Start small, play smart - The best tip of all is to start small and play smart. Don’t go big on one "sure thing"; look at smaller options and work from there once you’ve learned the scene and have a better understanding of it. Then you can place larger stakes.
Pick a team/region - at the start of your adventure, focusing on one region or even one team can be a great start. There’s so much to know about CSGO that it can be overwhelming. If, however, you focus on a team/region, you can bet with confidence a lot sooner.
Join communities - One thing about CSGO is it has a large online community. Checking out Reddit or Twitter around events can give you some valuable information about tournaments without putting in hours of work yourself.
Have a Budget - Just as it is important to start small, it is also important to have a budget. Depending on how experienced you are, you might want to start out with $50 (or something close to that amount) and try not to place too many large bets at once when you are just starting out.
Know your history - it’s essential to look at a team's history before placing a bet. How good are they on a certain map as a Terrorist/Counter-Terrorist? Knowing this can give you the upper hand in going against the bookies.
Free-to-play - CSGO is F2P now, so you’ve got an excellent opportunity to play the game and learn the context around how you place bets on the market.
CSGO is tactical - What makes CSGO stand out was how tactical of a game it is. From round to round, the tactics of the game shift as teams lock horns. Sometimes this can be as simple as an AK-47 falling to the other side or a team winning an echo round. Regardless of what it is, CSGO has some amazing round-to-round tactical changes.
Momentum - This is a huge part of CSGO. An opening frag from the attacker can force open a bomb site and expose the defense. However, if the defense can open frag an attacker, then it might completely shift the entire round strategy of the attacking team.
Moments of magic - CSGO is full of amazing solo moments. From incendiary grenades blocking bombs to clutch AWP kills in the last seconds of rounds. CSGO has had some amazing moments over the years, many of which are even immortalized inside the maps.
Stable meta - While it might seem like a negative, CSGO patches are very few and far between. While this means the meta is stable, it allows teams to explore that meta for extended periods. Though so much of CSGO is about more than just what guns are OP or not, and much more is about utility metas and new tactics/how to counter them.
CSGO is a safe bet - one thing is for sure; CSGO isn’t going anywhere any time soon. And if it does, it’s likely just to be replaced with a new game in the series. While we have no real speculation, Valve’s Source 2 Engine is being used now (for Dota 2), so we’ll probably see it rolled into CSGO or part of a new CS game in the future.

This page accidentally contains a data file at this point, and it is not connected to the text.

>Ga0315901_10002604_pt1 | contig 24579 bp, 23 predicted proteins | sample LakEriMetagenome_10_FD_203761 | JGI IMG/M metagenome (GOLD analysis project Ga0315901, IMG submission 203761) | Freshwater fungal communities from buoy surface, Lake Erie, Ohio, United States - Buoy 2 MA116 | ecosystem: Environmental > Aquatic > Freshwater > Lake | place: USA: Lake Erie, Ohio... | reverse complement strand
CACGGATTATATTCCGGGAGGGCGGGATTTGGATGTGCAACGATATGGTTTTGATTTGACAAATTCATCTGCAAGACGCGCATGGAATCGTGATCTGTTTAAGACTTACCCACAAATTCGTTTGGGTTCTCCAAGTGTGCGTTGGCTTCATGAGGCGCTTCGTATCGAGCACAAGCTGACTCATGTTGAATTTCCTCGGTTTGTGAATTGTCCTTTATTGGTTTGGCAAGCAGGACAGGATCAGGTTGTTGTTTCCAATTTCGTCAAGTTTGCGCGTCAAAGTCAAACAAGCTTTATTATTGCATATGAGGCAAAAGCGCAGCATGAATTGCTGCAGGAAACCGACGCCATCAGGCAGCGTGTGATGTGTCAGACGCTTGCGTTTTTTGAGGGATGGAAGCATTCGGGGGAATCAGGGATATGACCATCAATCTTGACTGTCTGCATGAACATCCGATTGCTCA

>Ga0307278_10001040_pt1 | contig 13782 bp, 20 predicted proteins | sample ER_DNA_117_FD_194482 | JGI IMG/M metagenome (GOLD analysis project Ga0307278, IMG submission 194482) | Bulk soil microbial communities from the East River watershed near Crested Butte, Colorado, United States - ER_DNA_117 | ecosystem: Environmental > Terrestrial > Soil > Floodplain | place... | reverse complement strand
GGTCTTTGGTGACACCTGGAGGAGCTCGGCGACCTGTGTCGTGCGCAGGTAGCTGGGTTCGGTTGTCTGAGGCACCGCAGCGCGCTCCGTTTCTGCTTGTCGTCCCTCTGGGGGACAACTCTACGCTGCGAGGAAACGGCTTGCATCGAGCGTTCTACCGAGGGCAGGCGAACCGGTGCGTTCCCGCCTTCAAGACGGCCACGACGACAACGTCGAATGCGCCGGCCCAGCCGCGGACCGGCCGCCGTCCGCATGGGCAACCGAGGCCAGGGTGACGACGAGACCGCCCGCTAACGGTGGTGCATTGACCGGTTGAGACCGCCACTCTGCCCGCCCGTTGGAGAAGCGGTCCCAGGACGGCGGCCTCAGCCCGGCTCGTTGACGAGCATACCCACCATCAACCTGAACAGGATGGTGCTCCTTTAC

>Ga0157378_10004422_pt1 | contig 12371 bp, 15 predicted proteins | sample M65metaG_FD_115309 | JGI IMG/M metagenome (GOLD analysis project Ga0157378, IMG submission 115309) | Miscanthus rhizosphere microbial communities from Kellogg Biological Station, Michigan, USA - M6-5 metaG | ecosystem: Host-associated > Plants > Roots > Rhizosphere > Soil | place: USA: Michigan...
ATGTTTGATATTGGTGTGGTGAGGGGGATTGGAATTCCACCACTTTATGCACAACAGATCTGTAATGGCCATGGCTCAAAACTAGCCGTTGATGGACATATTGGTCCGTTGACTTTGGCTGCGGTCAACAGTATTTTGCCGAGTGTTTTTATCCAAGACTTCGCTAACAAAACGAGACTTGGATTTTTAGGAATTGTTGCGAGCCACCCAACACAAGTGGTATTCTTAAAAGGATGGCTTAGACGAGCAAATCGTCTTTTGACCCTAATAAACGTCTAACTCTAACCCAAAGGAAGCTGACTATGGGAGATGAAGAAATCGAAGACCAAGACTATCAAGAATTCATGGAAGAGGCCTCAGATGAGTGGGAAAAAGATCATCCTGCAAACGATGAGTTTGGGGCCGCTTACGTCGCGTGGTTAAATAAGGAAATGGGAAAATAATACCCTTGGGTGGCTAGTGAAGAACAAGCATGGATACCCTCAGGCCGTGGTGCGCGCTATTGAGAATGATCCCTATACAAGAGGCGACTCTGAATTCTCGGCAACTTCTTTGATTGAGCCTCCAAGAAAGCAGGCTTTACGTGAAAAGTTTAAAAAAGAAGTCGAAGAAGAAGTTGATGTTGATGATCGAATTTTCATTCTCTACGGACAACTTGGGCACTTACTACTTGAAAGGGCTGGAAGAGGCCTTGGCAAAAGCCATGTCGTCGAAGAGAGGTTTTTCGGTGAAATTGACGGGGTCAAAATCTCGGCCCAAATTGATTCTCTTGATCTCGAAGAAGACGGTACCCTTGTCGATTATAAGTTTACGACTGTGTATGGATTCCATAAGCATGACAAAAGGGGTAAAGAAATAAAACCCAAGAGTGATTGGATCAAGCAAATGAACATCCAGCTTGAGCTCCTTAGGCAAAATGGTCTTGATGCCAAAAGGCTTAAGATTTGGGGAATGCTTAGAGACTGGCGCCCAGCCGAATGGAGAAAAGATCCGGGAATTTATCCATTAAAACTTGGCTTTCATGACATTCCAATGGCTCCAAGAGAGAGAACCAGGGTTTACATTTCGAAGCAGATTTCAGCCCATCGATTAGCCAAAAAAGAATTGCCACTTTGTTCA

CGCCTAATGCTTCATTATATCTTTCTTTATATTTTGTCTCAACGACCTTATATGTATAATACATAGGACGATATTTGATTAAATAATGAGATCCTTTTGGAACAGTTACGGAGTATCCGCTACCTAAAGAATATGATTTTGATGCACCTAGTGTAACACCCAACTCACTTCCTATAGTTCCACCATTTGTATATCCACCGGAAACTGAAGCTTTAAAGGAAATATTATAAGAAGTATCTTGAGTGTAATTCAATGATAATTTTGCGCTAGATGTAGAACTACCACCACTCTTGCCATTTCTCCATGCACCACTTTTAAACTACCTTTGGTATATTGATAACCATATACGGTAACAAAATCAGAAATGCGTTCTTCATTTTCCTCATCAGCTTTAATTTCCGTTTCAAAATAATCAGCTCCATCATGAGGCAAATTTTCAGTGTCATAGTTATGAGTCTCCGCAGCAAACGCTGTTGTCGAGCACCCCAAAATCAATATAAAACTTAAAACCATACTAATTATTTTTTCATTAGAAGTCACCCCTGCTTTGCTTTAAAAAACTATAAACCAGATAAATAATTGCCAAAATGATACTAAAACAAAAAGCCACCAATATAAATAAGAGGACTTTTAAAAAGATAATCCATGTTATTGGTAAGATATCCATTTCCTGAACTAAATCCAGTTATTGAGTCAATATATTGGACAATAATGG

Strong esports scene - We’ve mentioned it a few times, but it goes without saying from a betting point of view. CSGO has an incredible esports scene, and you can take advantage of that as you look to place bets on the scene.
Tournament/event winners – Choosing the outright winner of an event is what you're going to bet on here. It doesn't matter if it's a short weekend event or an entire ESL Pro League Season. You’ll need to bet on who will take the entire event and come out on top.
Match winner – As above, but for each match. In match winners, you have to predict the winner of each match or map. As a result, you may be able to place multiple bets within the same series.
Series winner - This is where you bet on the winner of a series or map. In most cases, you won't need to pick an exact score. Pick which side will win instead of picking which side will lose.
Most Kills on a team – This market looks at a player's highest total kills earnt. This will generally be the team's entry fragger, though AWPers can pick up a lot of kills if a series goes long. So it’s always worth taking that into account.
Rounds over/under - Games of CSGO will either go for between 16 or 30 rounds (if we ignore tiebreakers). So, over/under bets will see you place a bet if you think a game will go over/under a certain number of rounds.
Pistol round winner - The pistol round is the first round at the start of each half of the game. A popular market is to bet on the winner of these rounds.
Overtime/draw - If a game is expected to be close, you can bet on whether or not a series will go into a draw/tiebreaker scenario. There’s not a real way to know, of course; however, two equally matches sides on a map they’re both good at is normally a good sign.
Team to win X rounds - Another popular market is to bet on a team winning a certain number of rounds. This is usually 12 rounds and doesn’t require the team to actually win the game. You can also pair this with a tiebreaker to triple down on a bet.
No bet on Draw - An interesting market for CSGO is the no bet on a draw or No draw bet. Essentially, during the best-of-two series’, it’s possible for a match to end 1-1. In this case, you’ll get your bet invalidated and returned to you if neither side wins.
While it’s often up for debate, what game is the "best" esports. There’s something magical about a CSGO major. Every time one of them is in a Grand Final, it feels like it attracts players from all over the world to tune in. Also, CSGO is probably one of the most active esports there is, with events on all over the world almost every day.
The only downside is that CSGO has still not fully penetrated the East-Asian market. The game is undoubtedly largely focused everywhere in Russia and to the East. Though East-Asian sides do compete at the top events, it’s not common to see them claim Major CSGO titles just yet.